In Their Words: Student Perspectives on Support, Learning and Faculty Relationships
This spring, students at Lumen Learning’s User Testing Centers lead interviews with more than 100 of their peers to better understand the needs of students from historically marginalized communities. In this discussion, they’ll share their insights, their biggest surprises and what institutions can do to better support student success in uncertain times.
Student panelists include:
- Rafhilene Sanchez (Rockland CC)
- Jordan Hernandez (CSU-Fullerton)
- Pascalyn Omotosho (Baruch College)
The impact of the Covid-19 pandemic, coupled with years of social unrest and economic uncertainty, have impacted nearly every student on today’s campuses. But emerging research shows that those impacts, while perhaps universal, have not been evenly felt. Students from marginalized communities have shouldered greater risk (financial and economic) in recent years and experienced greater learning losses.
An exacerbating factor may be that many of the online learning tools that campuses have turned to in recent years have been designed to meet the needs of “many” rather than the explicit needs of those struggling the most. And those solutions are often designed for, rather than with the students themselves.
To upend that approach, a national courseware provider partnered with two 2-year colleges (both minority serving institutions) this spring to launch their first “User Testing Centers.” Through these partnerships, students at each college are trained in human-centered design and spend weeks gathering feedback and testing ideas with their peers. Their goal? To understand the unique experiences and needs of students from historically marginalized communities and to generate ideas for how to support those students’ success through courseware. Through months of interviews and testing cycles, a clear portrait has emerged of the challenges today’s students face and the environments in which they thrive.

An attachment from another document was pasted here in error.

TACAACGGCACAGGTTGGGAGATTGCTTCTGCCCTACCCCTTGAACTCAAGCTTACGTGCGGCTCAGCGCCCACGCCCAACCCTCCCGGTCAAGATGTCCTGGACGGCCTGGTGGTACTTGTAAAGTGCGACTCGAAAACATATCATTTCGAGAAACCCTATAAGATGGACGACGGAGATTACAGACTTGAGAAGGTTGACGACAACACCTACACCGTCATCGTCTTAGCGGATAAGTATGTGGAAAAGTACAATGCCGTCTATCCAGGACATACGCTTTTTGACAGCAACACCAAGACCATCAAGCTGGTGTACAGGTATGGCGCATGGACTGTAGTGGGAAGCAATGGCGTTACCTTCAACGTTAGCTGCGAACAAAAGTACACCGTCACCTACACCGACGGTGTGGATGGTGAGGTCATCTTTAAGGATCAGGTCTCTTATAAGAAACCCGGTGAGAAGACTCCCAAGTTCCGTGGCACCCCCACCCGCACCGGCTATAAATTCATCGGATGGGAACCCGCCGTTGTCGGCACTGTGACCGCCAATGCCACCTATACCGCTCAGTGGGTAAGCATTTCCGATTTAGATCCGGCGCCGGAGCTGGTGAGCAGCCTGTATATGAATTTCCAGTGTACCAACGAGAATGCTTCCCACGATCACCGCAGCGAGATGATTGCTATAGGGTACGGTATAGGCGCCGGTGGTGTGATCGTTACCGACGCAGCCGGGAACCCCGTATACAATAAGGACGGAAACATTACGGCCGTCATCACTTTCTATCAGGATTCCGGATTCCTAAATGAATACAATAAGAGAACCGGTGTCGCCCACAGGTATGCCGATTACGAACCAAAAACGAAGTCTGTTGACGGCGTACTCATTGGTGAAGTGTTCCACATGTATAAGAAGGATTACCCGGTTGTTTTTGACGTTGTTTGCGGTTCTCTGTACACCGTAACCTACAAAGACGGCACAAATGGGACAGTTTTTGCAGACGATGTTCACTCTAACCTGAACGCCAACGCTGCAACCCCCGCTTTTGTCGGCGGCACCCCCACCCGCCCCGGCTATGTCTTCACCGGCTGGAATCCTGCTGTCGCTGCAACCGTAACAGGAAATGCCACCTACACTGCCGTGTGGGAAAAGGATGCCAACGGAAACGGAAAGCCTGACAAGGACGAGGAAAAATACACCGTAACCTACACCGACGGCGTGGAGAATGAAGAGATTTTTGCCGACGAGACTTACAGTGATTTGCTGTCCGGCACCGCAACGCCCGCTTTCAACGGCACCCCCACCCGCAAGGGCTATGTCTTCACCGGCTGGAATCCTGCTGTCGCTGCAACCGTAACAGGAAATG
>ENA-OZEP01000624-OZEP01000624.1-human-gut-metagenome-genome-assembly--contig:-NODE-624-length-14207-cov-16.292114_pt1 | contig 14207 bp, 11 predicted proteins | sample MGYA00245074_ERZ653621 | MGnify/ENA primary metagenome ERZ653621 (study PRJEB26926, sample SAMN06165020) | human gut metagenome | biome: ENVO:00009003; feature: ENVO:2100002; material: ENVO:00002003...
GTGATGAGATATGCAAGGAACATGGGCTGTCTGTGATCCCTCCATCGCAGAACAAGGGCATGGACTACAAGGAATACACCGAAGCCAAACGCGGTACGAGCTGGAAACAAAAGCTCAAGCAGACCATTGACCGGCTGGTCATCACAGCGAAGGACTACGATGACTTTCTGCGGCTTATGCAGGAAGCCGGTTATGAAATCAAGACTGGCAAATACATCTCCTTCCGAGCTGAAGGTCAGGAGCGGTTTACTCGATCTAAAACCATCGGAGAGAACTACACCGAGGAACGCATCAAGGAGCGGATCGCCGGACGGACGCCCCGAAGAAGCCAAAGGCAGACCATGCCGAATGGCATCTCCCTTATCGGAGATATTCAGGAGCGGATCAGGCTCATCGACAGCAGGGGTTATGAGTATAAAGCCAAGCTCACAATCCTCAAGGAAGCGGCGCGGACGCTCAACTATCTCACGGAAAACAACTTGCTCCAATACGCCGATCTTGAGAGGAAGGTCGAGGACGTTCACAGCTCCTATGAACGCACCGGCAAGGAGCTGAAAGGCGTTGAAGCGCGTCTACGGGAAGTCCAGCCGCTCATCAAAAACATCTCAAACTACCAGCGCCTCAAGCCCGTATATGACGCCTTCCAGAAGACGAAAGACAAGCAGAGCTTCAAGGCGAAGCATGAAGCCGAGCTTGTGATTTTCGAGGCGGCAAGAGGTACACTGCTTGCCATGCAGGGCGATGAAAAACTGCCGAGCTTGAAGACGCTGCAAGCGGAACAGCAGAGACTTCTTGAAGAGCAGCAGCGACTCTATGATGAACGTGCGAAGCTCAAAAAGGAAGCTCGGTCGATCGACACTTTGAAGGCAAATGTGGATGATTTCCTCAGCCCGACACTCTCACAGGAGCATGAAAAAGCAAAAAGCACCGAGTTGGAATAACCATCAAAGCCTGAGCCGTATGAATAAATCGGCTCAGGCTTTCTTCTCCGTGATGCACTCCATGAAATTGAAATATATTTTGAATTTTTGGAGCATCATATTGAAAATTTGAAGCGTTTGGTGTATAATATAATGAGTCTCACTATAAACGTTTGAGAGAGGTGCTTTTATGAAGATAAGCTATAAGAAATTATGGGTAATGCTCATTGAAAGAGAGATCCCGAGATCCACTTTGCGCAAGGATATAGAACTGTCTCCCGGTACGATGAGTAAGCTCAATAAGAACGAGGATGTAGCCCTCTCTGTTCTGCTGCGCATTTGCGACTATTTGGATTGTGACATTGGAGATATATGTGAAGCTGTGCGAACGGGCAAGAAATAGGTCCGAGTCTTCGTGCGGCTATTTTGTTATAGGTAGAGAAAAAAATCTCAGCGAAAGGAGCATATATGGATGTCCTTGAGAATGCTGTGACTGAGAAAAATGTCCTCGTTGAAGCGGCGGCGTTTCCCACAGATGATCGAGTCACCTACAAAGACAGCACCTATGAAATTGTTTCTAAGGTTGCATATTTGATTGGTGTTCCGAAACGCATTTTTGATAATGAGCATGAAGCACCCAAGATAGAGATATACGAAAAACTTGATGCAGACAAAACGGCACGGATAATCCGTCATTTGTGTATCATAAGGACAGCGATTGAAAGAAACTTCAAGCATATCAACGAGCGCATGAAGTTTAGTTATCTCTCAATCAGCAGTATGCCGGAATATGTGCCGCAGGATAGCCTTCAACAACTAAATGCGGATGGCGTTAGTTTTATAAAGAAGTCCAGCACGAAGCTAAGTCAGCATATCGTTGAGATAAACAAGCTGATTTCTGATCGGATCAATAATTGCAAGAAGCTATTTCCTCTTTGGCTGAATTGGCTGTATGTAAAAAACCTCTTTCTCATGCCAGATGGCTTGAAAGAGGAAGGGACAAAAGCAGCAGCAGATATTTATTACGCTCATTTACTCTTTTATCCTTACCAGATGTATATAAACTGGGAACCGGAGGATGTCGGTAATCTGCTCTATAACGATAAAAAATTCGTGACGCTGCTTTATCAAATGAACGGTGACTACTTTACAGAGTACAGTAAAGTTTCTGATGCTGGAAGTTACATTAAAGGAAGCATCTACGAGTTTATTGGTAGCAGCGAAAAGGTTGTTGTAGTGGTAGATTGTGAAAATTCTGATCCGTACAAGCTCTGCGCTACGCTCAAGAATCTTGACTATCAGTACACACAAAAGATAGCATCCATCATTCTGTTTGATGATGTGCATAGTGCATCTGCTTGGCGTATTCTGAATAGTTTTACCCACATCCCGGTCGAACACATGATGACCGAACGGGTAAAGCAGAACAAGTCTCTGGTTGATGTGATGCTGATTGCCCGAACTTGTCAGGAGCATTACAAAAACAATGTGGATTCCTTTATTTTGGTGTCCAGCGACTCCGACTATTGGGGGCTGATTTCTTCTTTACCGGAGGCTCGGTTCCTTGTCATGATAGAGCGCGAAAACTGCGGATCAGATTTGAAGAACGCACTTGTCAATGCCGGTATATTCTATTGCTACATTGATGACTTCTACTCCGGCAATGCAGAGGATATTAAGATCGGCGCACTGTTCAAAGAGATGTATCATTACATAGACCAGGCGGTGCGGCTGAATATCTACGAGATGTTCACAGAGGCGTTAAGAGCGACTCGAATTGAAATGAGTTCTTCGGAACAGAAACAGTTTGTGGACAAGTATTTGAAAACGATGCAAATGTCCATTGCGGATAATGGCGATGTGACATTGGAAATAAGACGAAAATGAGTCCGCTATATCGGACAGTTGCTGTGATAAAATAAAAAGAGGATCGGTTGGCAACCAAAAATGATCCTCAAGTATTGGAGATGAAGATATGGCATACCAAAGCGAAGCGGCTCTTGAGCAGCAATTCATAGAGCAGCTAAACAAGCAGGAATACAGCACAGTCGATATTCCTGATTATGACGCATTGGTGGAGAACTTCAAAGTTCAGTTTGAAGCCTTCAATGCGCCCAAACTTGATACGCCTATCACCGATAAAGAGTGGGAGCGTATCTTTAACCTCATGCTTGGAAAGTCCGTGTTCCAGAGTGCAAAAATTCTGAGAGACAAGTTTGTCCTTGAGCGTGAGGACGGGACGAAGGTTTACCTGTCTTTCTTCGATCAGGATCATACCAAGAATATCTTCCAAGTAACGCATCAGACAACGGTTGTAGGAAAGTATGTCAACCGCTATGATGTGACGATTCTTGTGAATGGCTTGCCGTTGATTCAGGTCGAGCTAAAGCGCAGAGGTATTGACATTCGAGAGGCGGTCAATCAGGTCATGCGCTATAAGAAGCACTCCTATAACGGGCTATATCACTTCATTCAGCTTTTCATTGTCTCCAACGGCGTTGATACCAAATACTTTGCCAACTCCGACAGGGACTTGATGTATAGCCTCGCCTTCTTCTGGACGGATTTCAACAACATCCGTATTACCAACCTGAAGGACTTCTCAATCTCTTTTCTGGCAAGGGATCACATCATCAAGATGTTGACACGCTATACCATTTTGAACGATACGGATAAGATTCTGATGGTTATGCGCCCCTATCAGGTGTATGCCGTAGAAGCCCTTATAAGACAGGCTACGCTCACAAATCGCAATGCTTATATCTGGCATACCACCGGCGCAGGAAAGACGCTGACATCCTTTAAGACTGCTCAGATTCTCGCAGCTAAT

In this panel discussion, the User Testing Center lead will facilitate a conversation with three student members of the user testing team as they share what they’ve learned about student needs and experiences with online learning. They’ll discuss what students talked about most as the key differentiator in their learning experience (hint: it’s all about their instructor), the mindsets that many Black and Latinx students enter the classroom with and what today’s students wished faculty understood most about their lives today. Using stories from their own lives and insights from more than 100 students, they’ll share simple ways that faculty and institutions can better support students in uncertain times.
Throughout the presentation, participants will be invited to submit and rank questions for the student panel using Slido. The session will close with a series of questions for individuals - and the higher education community, as a whole - to reflect on for the future.